# Stage 4 - Delta robot​

A project log for Multipurpose modular haptic control

This project has an intention to develop a haptic device that can control almost everything, it must be cheap, easy to build and implement.

Maximiliano Rojas 07/28/2018 at 02:450 Comments

In this stage, we'll see the mechanical, mathematics and coding aspects of a delta robot that is used as a haptic device for a finger. The main goal is that the mobile platform of this robot move a tiny half sphere to simulate the touch of some virtual environment or a feedback of a sensor of pressure (or something like that), as the other modules, the idea is that it be cheap, easy to replicate and implement in other projects jointly with position and orientation acquisition system.

# 1 Mechanical design and mathematic model

The CAD and its main measures (in mm, because metric system rules!) are:

The mathematical model is based in the next image, there you can see letters (like A, O, B, P, and C) that represent points in a 3D space so, OA represents the vector that starts in point O and ends in point A, the minuscule letters represent the magnitude of this vectors (how long is). With this, we can start to make spacial relations between those vectors and, for comfort, operate them as matrixes, so:

Where "O" can be consider as the origin of the frame, while "P" is the middle point of the mobile platform, to save time (currently I'm in the middle of exams D: prey for me PREY FOR ME) only one arm will be analyzed and, through the rotation matrix in z (Rz), the other arms will be extracted immediately, so:

Where:

And corresponding to the angle of the arms, and for extension, their position, as the image bellow shows:

The other vectors are:

Is important to keep the goal in mind, we must find the theta angles that correspond to the angles of the arms, so, we can think in make a system of equations from the vectors that represent the structure of one arm:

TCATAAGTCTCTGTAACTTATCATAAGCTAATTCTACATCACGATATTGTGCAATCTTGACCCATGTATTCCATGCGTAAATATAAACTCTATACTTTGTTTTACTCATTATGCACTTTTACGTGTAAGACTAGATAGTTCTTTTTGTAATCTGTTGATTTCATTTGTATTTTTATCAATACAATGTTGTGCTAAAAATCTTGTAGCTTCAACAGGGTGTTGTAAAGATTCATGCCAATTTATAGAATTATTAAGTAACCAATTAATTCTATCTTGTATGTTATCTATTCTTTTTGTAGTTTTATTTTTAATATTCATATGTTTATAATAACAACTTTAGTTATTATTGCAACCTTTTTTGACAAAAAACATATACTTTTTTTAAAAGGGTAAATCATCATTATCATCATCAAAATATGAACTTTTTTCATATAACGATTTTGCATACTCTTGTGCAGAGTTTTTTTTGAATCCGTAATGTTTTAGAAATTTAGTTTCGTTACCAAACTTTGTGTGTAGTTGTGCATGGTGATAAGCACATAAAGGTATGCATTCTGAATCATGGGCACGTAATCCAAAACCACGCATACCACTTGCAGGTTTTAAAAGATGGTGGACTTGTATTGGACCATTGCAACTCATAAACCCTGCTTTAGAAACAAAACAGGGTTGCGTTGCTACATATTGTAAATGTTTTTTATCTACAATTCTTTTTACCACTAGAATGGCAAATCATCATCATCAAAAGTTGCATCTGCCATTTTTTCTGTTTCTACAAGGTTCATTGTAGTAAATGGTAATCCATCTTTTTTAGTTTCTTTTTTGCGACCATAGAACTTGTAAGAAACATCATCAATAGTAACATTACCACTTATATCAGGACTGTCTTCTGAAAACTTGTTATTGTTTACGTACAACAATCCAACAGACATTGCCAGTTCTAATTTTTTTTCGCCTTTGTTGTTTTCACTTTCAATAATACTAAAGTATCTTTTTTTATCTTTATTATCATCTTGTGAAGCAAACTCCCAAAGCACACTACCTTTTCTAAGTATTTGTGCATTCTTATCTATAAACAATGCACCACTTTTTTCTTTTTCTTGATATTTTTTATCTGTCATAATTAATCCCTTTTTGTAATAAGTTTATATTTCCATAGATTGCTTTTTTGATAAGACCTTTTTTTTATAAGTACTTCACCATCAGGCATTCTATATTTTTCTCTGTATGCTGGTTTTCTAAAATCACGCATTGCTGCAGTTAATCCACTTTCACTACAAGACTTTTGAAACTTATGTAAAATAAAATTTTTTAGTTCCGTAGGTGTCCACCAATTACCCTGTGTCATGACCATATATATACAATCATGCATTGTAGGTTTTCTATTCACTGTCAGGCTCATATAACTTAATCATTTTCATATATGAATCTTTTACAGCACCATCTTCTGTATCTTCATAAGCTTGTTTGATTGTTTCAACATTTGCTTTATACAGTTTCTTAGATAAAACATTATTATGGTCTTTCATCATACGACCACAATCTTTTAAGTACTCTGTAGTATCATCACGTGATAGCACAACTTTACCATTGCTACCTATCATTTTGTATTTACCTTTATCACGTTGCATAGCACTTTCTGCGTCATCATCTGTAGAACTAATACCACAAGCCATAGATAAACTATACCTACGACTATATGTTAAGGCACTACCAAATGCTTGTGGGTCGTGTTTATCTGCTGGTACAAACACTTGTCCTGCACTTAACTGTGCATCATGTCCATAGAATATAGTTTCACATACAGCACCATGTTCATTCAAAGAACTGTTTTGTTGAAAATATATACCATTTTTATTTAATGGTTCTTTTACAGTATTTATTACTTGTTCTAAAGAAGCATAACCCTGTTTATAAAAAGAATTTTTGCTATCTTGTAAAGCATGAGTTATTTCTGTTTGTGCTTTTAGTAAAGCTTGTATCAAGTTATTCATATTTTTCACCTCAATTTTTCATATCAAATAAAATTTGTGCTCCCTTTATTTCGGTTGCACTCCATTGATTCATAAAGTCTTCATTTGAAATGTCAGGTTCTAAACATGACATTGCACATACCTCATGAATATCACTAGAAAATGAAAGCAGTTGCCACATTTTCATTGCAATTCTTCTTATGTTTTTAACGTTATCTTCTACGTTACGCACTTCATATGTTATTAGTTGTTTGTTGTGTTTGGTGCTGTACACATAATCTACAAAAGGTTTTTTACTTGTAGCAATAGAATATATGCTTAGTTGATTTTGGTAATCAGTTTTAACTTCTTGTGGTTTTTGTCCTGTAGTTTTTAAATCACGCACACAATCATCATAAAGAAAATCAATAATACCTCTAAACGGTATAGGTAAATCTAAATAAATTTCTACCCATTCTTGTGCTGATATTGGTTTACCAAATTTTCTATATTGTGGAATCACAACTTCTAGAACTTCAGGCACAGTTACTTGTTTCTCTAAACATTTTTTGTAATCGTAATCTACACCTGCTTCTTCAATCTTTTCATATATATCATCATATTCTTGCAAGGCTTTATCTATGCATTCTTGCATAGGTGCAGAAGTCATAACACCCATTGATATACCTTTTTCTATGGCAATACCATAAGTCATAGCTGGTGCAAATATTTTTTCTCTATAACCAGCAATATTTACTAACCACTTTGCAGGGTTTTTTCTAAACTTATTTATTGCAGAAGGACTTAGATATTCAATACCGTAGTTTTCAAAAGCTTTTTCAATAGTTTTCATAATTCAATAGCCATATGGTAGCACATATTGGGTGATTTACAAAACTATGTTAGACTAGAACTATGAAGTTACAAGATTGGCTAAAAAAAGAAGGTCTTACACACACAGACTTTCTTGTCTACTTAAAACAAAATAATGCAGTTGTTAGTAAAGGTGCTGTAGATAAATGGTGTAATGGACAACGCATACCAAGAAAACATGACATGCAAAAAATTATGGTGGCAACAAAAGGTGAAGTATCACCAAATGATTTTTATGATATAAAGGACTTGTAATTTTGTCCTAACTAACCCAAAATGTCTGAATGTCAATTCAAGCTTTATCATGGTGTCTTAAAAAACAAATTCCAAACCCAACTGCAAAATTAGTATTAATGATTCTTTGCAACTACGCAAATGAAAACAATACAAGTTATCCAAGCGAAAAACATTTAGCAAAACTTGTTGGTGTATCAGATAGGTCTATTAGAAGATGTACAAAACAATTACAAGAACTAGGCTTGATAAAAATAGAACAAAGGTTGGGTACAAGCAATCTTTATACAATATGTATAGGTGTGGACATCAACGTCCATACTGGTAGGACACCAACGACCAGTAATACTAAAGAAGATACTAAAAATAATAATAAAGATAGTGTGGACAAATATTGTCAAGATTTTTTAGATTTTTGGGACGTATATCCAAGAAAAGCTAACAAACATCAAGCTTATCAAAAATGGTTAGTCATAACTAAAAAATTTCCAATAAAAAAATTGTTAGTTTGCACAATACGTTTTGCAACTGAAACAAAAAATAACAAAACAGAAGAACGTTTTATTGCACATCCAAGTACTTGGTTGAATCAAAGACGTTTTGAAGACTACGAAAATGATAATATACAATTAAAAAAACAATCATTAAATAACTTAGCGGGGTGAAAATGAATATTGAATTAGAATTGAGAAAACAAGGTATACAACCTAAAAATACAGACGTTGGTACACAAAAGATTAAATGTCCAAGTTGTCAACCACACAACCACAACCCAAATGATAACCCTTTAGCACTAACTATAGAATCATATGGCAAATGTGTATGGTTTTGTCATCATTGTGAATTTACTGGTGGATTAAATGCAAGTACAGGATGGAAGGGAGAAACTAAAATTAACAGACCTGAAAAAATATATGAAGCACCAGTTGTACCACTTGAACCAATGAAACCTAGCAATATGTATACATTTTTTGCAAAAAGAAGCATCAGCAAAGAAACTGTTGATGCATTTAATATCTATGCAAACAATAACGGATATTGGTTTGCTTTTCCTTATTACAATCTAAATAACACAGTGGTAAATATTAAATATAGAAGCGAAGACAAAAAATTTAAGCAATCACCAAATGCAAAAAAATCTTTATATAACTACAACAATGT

If we look carefully both sides of the equation can represent the vector of the point [Cx Cy Cz], but only in the left side all variables are known, then, for simplicity, it can be represented as:

Now theta 3 of the ith arm can be obtained directly from the matrix as:

Sadly the ith angle theta1 and theta2 can't be obtained directly from the matrix, so, taking advantage of the trigonometric transformations, the square of the elements of both sides of the equation will be added, so, for theta2 of the ith arm:

From the last expression, theta2 can be easily obtained:

To obtain theta1 of the ith arm, the column elements of both sides of the matrix equation will be added, so:

To improve the visual aspects of the last equation the next auxiliary variables will be used:

Finally, the second order trigonometric equation is obtained:

So, the solutions for theta1 of the its arm are:

The video bellow shows the Matlab validation and real test of the equations obtained:

# 2 coding

I've not too much to say about coding, you know, just write the equations and give it a coordinate to calculate the right angles, this is the magic of model something mathematically if your assembly is correct, the real device must respond, in this case, as the simulations show, nevertheless here you have the flowchart of the program:

# 3 application

The application for this module will has a special section due the extension of it.